Charlie Munger has a gloomy view of the future, ranging from Chinese investing to US accounting shortcomings to stunted powers of invention. And throw in the dire fate of newspapers, too.
At first blush, it’s easy to write off the negative outlook of a 96-year-old as typical curmudgeonly grousing. But given the investing track record of Warren Buffett’s business partner, and Munger’s ever-sharp analytical powers, such a glib dismissal could well be unwise.
Tellingly, the venue for his dour assessments was the annual stockholders meeting of a publishing company whose board he chairs, Daily Journal. There, he pronounced that newspapers “are all going to die.”
Exceptions he cited: national brands like the Wall Street Journal and the New York Times. His own media company, which specializes in legal data, not daily news, has logged rising revenue and a stock price that is up by a third over the past 12 months. Meanwhile, Munger’s employer, Berkshire Hathaway, is divesting itself from the newspapers it owns.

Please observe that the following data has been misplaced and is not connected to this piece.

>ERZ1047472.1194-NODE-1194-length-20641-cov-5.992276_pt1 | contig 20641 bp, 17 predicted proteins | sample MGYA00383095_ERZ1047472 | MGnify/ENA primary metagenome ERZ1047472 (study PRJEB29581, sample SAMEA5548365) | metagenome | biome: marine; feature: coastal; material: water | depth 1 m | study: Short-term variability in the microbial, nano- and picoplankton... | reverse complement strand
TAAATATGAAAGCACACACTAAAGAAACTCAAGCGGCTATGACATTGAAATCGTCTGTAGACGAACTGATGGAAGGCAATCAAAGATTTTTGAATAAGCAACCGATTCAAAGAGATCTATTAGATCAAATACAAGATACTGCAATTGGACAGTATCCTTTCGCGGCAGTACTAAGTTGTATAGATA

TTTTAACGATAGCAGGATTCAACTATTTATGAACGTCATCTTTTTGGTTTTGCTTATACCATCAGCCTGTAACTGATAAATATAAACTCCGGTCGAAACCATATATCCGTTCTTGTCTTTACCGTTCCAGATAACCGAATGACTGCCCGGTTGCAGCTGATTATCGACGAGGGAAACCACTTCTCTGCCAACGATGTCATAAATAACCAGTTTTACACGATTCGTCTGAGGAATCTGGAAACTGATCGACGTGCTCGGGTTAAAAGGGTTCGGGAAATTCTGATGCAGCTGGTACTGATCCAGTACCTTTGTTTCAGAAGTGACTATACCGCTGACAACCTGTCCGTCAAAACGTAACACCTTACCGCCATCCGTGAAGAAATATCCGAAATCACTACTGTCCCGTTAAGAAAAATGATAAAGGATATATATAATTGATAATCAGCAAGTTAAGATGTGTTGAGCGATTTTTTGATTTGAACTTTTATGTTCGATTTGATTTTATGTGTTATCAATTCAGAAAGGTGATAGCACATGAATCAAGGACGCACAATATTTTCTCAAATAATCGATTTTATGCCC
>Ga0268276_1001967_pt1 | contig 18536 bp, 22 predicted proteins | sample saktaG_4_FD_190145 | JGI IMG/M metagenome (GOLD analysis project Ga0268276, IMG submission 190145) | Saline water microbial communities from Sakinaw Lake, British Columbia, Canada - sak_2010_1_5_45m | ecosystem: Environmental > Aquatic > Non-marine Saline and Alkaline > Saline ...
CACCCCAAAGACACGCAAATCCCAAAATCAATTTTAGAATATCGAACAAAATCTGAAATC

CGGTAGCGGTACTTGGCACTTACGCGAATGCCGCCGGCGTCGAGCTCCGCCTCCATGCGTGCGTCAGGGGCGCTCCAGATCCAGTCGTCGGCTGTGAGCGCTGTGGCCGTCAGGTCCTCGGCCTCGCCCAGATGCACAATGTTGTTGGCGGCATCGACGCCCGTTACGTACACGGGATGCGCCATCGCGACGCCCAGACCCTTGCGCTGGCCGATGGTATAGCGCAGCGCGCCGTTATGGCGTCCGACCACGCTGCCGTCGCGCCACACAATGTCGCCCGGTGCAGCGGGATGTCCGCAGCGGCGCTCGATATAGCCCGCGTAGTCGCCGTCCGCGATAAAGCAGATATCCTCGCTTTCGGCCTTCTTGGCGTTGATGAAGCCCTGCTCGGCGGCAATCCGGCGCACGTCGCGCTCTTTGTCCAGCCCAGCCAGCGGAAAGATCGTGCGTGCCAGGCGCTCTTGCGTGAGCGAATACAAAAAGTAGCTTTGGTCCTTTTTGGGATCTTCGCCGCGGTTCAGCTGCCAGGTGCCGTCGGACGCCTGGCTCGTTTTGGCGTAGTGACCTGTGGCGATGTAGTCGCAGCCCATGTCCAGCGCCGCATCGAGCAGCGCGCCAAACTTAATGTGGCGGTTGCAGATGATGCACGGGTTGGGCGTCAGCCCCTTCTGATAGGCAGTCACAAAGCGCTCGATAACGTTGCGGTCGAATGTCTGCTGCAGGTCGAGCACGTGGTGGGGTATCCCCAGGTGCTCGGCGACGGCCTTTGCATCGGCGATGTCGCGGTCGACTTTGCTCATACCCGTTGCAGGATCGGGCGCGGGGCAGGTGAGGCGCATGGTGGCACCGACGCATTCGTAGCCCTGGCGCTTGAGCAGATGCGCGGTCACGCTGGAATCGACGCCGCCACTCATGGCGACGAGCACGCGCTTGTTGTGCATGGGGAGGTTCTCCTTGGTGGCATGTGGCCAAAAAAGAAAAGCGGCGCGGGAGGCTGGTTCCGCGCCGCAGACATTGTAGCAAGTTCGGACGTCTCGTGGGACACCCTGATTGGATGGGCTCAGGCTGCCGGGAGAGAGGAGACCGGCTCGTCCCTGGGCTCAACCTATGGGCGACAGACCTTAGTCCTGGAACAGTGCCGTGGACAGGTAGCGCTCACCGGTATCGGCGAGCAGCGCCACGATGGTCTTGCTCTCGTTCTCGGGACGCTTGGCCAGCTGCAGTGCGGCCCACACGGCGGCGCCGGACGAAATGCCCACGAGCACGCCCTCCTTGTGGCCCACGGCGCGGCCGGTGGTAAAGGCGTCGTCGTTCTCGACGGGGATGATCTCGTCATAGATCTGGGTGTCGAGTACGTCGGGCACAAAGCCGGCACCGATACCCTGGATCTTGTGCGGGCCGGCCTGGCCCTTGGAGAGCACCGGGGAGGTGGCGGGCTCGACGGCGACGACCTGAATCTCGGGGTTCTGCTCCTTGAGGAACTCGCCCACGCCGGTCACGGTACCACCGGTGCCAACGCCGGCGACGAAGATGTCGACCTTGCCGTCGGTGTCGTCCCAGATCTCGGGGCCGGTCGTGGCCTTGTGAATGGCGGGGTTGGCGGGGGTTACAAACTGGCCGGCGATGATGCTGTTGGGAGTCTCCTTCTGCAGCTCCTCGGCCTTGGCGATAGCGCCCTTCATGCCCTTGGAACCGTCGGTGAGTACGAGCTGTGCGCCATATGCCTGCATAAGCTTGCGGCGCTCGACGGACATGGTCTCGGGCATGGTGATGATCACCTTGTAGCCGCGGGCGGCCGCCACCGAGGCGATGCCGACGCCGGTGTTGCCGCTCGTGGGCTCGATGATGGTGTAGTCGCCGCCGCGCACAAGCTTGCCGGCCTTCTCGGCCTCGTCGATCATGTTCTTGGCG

“I think there are lots of troubles coming,” he told the audience at the investor gathering. “There’s too much wretched excess.”
His dour view of China avoided the coronavirus question and homed in on that nation’s ardent individual stock investing, which he termed naïve and misguided. “In China, … they love to gamble in stocks. This is really stupid,” Munger said. “It’s hard to imagine anything dumber than the way the Chinese hold stocks.”
Munger reserved his most pointed critique for US accounting, namely the use of earnings before interest, taxes, depreciation, and amortization (EBITDA). Many American companies, especially unprofitable ones, highlight EBITDA as the best metric to judge their financial progress.
But to critics like Munger, plain old-fashioned net income is preferable, because interest and taxes (while capable of being manipulated) are real costs, and the other two intangible entries do indeed reflect decreasing values of assets.
“It’s ridiculous,” Munger said, charging that EBITDA fails to accurately measure how much a business makes. “Think of the basic intellectual dishonesty that comes when you start talking about adjusted EBITDA. You’re almost announcing you’re a flake.”
Then Munger dove into what some call secular stagnation—the belief that the economy is consigned to slow growth in the future due to a lack of really transforming innovations. “I do think that my generation had the best of all this technological change,” Munger said.
He pointed to past advances in medicine and air conditioning, which enhanced living standards. “I don’t think,” he noted, “we’re going to get as much improvement in the future because we’ve gotten so much already.”